The beautiful church of San Martino is distinctly medieval, a fine example of the Romanesque. The history of Sesto Fiorentino is intricately bound up with that of Florence: indeed, the Florentine Republic built Sesto’s Palazzo Pretorio. Yet the town was still subjected to endless sackings during this period, which is perhaps why, come the Renaissance, a large number of noble residences and fortified villas sprang up, mostly belonging to the Florentine aristocracy. Sesto Fiorentino only really began to take control of its identity in the 1700s, with the foundation of the Doccia porcelain factory. From then on, Sesto’s fine ceramics and porcelain production exploded, and it soon became known as the town’s tradition.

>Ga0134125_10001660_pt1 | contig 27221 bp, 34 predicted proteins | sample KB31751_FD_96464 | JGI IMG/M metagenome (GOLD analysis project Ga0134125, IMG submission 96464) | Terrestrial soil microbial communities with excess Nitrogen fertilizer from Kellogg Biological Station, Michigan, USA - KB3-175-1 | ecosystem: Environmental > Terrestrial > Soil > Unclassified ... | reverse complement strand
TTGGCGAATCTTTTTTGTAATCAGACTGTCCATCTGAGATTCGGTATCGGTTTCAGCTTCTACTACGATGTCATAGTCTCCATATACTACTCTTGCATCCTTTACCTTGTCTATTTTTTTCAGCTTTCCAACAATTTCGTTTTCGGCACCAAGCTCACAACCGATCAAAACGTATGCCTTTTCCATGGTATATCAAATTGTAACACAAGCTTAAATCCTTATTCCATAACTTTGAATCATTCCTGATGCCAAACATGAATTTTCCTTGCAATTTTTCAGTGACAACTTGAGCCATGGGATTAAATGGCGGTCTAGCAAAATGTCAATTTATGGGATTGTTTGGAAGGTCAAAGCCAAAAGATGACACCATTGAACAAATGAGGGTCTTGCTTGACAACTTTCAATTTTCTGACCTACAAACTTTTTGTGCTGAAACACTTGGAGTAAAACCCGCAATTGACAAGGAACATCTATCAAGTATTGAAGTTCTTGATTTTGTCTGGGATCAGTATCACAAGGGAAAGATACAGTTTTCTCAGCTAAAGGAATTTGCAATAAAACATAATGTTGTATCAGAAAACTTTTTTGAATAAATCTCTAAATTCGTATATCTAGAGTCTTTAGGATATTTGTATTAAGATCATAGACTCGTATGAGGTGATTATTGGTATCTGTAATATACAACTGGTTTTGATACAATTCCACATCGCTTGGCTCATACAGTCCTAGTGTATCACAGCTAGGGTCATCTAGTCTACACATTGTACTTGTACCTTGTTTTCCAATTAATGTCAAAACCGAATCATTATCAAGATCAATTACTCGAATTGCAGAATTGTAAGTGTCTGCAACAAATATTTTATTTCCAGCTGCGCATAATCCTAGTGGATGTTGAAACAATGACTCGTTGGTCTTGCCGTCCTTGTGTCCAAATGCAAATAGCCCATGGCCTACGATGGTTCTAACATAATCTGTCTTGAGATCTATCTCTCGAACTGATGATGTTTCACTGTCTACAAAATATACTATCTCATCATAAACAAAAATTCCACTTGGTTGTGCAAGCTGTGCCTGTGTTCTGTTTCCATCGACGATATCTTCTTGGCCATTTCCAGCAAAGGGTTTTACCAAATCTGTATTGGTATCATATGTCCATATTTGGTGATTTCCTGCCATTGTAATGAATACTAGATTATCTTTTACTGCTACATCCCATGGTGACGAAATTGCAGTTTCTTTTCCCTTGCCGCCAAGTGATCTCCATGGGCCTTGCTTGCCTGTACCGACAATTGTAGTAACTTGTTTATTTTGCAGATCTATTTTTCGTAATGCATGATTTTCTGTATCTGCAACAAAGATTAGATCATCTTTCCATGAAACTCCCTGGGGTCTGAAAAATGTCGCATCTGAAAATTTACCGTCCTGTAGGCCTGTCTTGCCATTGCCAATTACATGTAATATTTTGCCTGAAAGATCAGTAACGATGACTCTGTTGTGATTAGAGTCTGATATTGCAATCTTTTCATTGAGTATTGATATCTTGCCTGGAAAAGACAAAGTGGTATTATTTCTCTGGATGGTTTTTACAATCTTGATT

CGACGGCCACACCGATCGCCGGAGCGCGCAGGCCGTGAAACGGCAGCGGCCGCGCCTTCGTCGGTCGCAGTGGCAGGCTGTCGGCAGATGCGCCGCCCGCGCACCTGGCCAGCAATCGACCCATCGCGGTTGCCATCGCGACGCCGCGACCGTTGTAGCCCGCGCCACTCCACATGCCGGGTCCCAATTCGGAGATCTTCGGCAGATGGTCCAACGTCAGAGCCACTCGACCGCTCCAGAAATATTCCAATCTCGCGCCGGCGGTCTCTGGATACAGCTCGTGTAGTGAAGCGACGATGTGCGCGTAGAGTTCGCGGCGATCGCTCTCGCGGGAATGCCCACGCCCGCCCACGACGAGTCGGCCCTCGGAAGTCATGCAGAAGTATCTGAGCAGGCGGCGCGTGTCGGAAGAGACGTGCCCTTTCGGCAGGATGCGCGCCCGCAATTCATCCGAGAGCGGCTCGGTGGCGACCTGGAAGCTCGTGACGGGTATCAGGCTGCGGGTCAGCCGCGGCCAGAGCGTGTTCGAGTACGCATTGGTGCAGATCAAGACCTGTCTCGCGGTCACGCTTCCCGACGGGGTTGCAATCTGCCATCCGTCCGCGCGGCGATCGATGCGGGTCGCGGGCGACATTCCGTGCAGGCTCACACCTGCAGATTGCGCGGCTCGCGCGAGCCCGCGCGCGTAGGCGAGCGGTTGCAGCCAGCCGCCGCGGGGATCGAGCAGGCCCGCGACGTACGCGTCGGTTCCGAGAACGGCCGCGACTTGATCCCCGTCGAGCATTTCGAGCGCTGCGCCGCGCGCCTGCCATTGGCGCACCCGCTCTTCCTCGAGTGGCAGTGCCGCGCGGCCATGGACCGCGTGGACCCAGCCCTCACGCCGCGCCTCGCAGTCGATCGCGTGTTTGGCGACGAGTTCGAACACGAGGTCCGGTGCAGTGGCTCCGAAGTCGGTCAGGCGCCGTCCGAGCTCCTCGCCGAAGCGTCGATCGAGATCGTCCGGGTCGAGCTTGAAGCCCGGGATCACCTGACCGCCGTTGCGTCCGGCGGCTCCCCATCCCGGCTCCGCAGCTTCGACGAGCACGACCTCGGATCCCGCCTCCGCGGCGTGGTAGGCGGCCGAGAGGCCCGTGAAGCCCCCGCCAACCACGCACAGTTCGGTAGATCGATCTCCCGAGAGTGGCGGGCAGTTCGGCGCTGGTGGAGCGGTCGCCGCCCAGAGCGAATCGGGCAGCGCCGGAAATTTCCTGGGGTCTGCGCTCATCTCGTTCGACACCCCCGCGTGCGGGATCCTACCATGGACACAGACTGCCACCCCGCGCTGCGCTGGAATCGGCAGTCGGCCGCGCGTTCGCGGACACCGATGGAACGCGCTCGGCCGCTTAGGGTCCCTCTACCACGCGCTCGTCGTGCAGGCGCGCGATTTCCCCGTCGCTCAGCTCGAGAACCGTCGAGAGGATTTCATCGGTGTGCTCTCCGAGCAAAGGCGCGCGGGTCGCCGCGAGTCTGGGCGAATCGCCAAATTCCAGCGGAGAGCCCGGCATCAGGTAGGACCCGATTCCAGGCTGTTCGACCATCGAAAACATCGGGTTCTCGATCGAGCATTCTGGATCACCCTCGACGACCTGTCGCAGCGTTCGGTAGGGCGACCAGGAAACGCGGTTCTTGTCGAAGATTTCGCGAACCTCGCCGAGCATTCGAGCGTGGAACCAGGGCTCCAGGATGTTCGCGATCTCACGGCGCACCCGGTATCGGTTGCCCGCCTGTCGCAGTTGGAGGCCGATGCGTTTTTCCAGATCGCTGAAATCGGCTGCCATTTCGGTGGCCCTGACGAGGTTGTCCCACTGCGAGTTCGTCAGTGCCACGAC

The Bruno Carmagnini Museum of Peasant Culture contains innumerable tools and objects from everyday peasant life as it was once lived in the area. The Teatro della Limonaia, meanwhile, is a little theatre built into the elegant lemon garden in Villa Corsi Salviati, on Viale Gramsci.
Those who prefer to dive headlong into a green paradise might want to head to the Podere La Querciola (known also as the Parco della Piana ANPIL – Podere la Querciola). This large protected area is the ideal destination not only for sporty people but also for those who love to observe wild animals in their natural habitat. Finally, we should mention Montagnola, a stunning example of Etruscan burial architecture.